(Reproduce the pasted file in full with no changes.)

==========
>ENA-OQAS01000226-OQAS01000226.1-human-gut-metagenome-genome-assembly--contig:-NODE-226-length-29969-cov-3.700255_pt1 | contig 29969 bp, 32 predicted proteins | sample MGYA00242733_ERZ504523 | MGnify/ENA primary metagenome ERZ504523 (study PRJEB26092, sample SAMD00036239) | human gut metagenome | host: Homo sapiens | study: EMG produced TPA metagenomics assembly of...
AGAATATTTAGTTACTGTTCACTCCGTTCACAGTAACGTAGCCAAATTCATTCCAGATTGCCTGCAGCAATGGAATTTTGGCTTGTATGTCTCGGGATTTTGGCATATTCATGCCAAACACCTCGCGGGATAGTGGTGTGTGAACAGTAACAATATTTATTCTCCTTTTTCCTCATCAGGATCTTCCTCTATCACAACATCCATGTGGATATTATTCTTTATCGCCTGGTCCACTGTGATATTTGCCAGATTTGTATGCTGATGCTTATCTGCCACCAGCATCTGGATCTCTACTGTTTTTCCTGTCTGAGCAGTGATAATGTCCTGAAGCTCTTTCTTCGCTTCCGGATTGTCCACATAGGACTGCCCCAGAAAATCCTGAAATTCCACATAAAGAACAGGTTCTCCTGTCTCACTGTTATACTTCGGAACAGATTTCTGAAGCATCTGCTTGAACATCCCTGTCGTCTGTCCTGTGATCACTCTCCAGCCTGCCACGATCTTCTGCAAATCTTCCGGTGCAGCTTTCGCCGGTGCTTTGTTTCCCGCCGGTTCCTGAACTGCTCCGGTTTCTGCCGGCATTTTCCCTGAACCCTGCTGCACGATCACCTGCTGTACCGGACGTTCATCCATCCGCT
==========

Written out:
>ENA-OQAS01000226-OQAS01000226.1-human-gut-metagenome-genome-assembly--contig:-NODE-226-length-29969-cov-3.700255_pt1 | contig 29969 bp, 32 predicted proteins | sample MGYA00242733_ERZ504523 | MGnify/ENA primary metagenome ERZ504523 (study PRJEB26092, sample SAMD00036239) | human gut metagenome | host: Homo sapiens | study: EMG produced TPA metagenomics assembly of...
AGAATATTTAGTTACTGTTCACTCCGTTCACAGTAACGTAGCCAAATTCATTCCAGATTGCCTGCAGCAATGGAATTTTGGCTTGTATGTCTCGGGATTTTGGCATATTCATGCCAAACACCTCGCGGGATAGTGGTGTGTGAACAGTAACAATATTTATTCTCCTTTTTCCTCATCAGGATCTTCCTCTATCACAACATCCATGTGGATATTATTCTTTATCGCCTGGTCCACTGTGATATTTGCCAGATTTGTATGCTGATGCTTATCTGCCACCAGCATCTGGATCTCTACTGTTTTTCCTGTCTGAGCAGTGATAATGTCCTGAAGCTCTTTCTTCGCTTCCGGATTGTCCACATAGGACTGCCCCAGAAAATCCTGAAATTCCACATAAAGAACAGGTTCTCCTGTCTCACTGTTATACTTCGGAACAGATTTCTGAAGCATCTGCTTGAACATCCCTGTCGTCTGTCCTGTGATCACTCTCCAGCCTGCCACGATCTTCTGCAAATCTTCCGGTGCAGCTTTCGCCGGTGCTTTGTTTCCCGCCGGTTCCTGAACTGCTCCGGTTTCTGCCGGCATTTTCCCTGAACCCTGCTGCACGATCACCTGCTGTACCGGACGTTCATCCATCCGCT